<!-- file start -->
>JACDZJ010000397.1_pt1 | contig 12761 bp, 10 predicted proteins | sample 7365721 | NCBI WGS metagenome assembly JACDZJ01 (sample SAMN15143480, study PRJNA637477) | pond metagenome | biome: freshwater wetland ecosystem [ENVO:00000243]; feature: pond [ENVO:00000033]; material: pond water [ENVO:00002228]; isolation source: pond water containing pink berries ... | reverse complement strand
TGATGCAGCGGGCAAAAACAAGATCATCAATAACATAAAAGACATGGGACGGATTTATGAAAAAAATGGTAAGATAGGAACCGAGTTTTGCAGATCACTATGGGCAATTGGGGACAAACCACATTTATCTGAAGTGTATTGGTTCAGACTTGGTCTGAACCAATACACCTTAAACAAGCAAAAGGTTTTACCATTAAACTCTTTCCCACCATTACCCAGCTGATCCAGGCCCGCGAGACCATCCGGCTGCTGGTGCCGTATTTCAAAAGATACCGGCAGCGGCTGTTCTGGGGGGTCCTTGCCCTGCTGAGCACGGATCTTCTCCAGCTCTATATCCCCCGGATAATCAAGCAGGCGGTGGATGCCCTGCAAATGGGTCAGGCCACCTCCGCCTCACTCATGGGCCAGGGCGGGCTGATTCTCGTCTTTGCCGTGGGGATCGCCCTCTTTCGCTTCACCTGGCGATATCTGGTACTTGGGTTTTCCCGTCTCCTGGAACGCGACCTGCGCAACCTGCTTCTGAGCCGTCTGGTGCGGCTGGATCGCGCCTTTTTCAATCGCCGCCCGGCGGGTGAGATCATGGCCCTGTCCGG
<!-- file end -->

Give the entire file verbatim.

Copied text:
>JACDZJ010000397.1_pt1 | contig 12761 bp, 10 predicted proteins | sample 7365721 | NCBI WGS metagenome assembly JACDZJ01 (sample SAMN15143480, study PRJNA637477) | pond metagenome | biome: freshwater wetland ecosystem [ENVO:00000243]; feature: pond [ENVO:00000033]; material: pond water [ENVO:00002228]; isolation source: pond water containing pink berries ... | reverse complement strand
TGATGCAGCGGGCAAAAACAAGATCATCAATAACATAAAAGACATGGGACGGATTTATGAAAAAAATGGTAAGATAGGAACCGAGTTTTGCAGATCACTATGGGCAATTGGGGACAAACCACATTTATCTGAAGTGTATTGGTTCAGACTTGGTCTGAACCAATACACCTTAAACAAGCAAAAGGTTTTACCATTAAACTCTTTCCCACCATTACCCAGCTGATCCAGGCCCGCGAGACCATCCGGCTGCTGGTGCCGTATTTCAAAAGATACCGGCAGCGGCTGTTCTGGGGGGTCCTTGCCCTGCTGAGCACGGATCTTCTCCAGCTCTATATCCCCCGGATAATCAAGCAGGCGGTGGATGCCCTGCAAATGGGTCAGGCCACCTCCGCCTCACTCATGGGCCAGGGCGGGCTGATTCTCGTCTTTGCCGTGGGGATCGCCCTCTTTCGCTTCACCTGGCGATATCTGGTACTTGGGTTTTCCCGTCTCCTGGAACGCGACCTGCGCAACCTGCTTCTGAGCCGTCTGGTGCGGCTGGATCGCGCCTTTTTCAATCGCCGCCCGGCGGGTGAGATCATGGCCCTGTCCGG